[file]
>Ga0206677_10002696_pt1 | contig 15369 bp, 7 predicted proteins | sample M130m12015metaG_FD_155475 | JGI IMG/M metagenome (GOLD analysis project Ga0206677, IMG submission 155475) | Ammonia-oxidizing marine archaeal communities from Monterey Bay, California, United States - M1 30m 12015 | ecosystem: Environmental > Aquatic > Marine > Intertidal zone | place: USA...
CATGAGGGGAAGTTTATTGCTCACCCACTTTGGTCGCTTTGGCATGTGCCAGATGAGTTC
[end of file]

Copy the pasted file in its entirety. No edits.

>Ga0206677_10002696_pt1 | contig 15369 bp, 7 predicted proteins | sample M130m12015metaG_FD_155475 | JGI IMG/M metagenome (GOLD analysis project Ga0206677, IMG submission 155475) | Ammonia-oxidizing marine archaeal communities from Monterey Bay, California, United States - M1 30m 12015 | ecosystem: Environmental > Aquatic > Marine > Intertidal zone | place: USA...
CATGAGGGGAAGTTTATTGCTCACCCACTTTGGTCGCTTTGGCATGTGCCAGATGAGTTC